People celebrate the ceasefire between Israel and Gaza Strip in Gaza City, May 21, 2021. “To President Biden I’d say today, ‘You may not be interested in Middle East peacemaking, but Middle East peacemaking is interested in you,’” writes The New York Times columnist Thomas L. Friedman. (Samar Abu Elouf/The New York Times)

Leon Trotsky once supposedly observed, “You may not be interested in war, but war is interested in you.” To President Joe Biden I’d say today, “You may not be interested in Middle East peacemaking, but Middle East peacemaking is interested in you.”

Here’s why: All three key players in the Israeli-Palestinian conflict have been dealt some huge painful shocks over the past year. They know, deep down, that another round of fighting like the one we saw in the past two weeks could unleash disastrous consequences for each of them. Henry Kissinger forged the first real peace breakthrough between Israelis and Arabs after they were all reeling, vulnerable and in pain as a result of the 1973 War. They each knew that something had to change.

Today, if you look and listen closely, you can sense a similar moment shaping up in the wake of the latest Hamas-Israel war.

The Palestinian Authority in the West Bank, led by Abu Mazen, was dealt a significant blow when President Donald Trump last year managed to get the United Arab Emirates, Bahrain, Morocco and Sudan to each normalise relations with Israel — without waiting for a Palestinian-Israeli peace deal. The message to the West Bank Palestinian leadership was crystal clear: You are utterly messed up, corrupt and ineffectual, and we Arab states are no longer going to let you have a veto over our relations with Israel. Have a nice life.

And by the way, despite Israel’s relentless pounding of Hamas in Gaza, none of those four states renounced their normalisation with Israel.

But Israel also got a shock: It was surprised that Hamas chose to fire rockets at Jerusalem — in effect inviting this war. It was surprised by some of the long-range rockets that Hamas was able to build in its underground factories and deploy and keep deploying — despite heavy blows by the Israeli air force.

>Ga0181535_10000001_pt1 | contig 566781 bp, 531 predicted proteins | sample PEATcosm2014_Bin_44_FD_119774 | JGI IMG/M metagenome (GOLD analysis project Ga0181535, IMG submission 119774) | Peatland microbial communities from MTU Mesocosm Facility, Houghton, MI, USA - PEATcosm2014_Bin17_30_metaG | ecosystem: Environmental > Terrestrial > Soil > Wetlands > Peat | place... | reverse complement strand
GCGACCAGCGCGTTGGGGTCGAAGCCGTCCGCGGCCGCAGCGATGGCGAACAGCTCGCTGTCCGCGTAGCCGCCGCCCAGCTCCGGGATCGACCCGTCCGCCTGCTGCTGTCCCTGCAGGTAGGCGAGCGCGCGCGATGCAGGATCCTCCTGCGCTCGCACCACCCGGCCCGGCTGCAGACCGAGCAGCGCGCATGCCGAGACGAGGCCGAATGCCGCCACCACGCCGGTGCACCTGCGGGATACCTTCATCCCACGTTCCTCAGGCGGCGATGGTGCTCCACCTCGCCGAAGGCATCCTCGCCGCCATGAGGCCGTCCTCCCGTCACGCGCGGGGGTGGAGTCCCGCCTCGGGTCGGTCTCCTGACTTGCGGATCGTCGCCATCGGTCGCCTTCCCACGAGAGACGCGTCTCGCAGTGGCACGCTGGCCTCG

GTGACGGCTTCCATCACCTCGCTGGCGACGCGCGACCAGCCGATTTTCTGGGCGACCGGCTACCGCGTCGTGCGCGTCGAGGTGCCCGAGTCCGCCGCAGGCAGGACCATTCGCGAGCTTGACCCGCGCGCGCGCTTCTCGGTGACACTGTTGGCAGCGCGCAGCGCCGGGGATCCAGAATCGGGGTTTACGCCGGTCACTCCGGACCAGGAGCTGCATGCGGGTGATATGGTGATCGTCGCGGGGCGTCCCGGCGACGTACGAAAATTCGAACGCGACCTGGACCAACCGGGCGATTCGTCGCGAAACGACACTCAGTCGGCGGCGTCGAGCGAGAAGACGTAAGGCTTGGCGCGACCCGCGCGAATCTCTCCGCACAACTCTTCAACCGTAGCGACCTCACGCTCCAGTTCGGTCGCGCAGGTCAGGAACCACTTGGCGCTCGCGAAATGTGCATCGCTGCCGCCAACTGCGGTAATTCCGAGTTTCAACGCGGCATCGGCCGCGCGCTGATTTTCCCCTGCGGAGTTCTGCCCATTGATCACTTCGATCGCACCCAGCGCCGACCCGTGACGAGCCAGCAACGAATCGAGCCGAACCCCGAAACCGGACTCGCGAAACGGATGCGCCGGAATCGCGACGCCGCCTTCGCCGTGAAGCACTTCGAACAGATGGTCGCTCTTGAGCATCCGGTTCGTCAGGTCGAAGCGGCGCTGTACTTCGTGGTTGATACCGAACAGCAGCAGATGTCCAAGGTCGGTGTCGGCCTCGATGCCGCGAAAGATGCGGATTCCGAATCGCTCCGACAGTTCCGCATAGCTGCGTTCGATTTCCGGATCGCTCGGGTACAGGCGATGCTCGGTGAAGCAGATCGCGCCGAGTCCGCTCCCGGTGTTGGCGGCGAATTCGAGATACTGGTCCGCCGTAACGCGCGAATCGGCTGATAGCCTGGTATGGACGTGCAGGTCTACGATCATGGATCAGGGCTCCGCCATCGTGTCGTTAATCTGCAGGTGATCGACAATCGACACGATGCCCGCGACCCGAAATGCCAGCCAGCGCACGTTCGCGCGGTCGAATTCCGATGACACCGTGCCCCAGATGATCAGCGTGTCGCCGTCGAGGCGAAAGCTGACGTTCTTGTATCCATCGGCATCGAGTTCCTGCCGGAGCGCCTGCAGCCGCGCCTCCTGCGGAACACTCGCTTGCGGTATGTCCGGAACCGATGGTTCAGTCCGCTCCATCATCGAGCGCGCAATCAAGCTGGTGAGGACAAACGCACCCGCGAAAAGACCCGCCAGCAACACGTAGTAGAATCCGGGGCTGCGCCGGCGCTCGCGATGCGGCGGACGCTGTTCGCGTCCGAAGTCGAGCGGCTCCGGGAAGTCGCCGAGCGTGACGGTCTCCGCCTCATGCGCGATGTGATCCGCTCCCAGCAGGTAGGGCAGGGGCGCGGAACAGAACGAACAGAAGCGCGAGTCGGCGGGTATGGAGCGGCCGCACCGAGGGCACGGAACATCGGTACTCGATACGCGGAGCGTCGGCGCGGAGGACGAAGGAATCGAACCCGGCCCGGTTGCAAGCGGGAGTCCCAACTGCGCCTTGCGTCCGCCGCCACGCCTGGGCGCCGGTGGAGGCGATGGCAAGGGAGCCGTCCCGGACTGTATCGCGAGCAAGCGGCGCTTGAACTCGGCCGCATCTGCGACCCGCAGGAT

But most of all, Israel was stunned by this fact: Hamas, by its actions, was able to embroil Israel into a simultaneous five-front conflict with different Arab populations. That was scary.

On several days last week, Israel found its military and police confronting violent Palestinian protesters in the West Bank; enraged East Jerusalem Palestinians on the Temple Mount; rockets fired, most likely by Palestinian militants, from southern Lebanon; rockets fired by Hamas from Gaza; and, most dangerously, mob violence in mixed Israeli towns between Israeli Arabs and Israeli Jews.

Israel managed to keep a lid on all of it. But it is not hard to imagine, had it continued or if it flares up again, that this would severely stress Israel’s army and police and economy. Israel has not faced that kind of multi-front threat since the Jewish state was founded in 1948.

This time around, Israel still found a lot of world public opinion and sympathy on its side — but for how long? This war with Hamas exposed and exacerbated Israel’s vulnerability in public opinion.

Israel’s use of sophisticated air power, no matter how justified and precise, triggered a set of images and video, in the age of social networks, that inflamed and energised Israel’s critics around the world and exposed just how much the rising progressive left, and even some young Jews, have grown alienated from Bibi Netanyahu’s right-wing government and its willingness to abandon democratic norms to ensure perpetual Israeli control over the West Bank.

As the Guardian columnist Jonathan Freedland put it last week, a new connected generation of progressive left-wing activists in America and in Europe are reframing the Israeli-Palestinian struggle not as a conflict between two national movements, “but as a straightforward matter of racial justice. Note the placards at last weekend’s demonstration in London: Palestine Can’t Breathe and Palestinian Lives Matter.”

Many American Jewish college students are either unwilling, unable or too afraid today to stand up in their class or dorm and defend Israel. Democratic lawmakers tell me that they are being savaged on Twitter and Facebook for even remotely suggesting Israel had a right to defend itself against Hamas rockets. A dam has burst.

Which is why I was not the least bit surprised to read that Netanyahu’s longtime ambassador to D.C., Ron Dermer, (now retired) bluntly told a conference a few weeks ago that “Israel should spend more of its energy reaching out to ‘passionate’ American evangelicals than Jews, who are ‘disproportionately among our critics,’” Haaretz reported.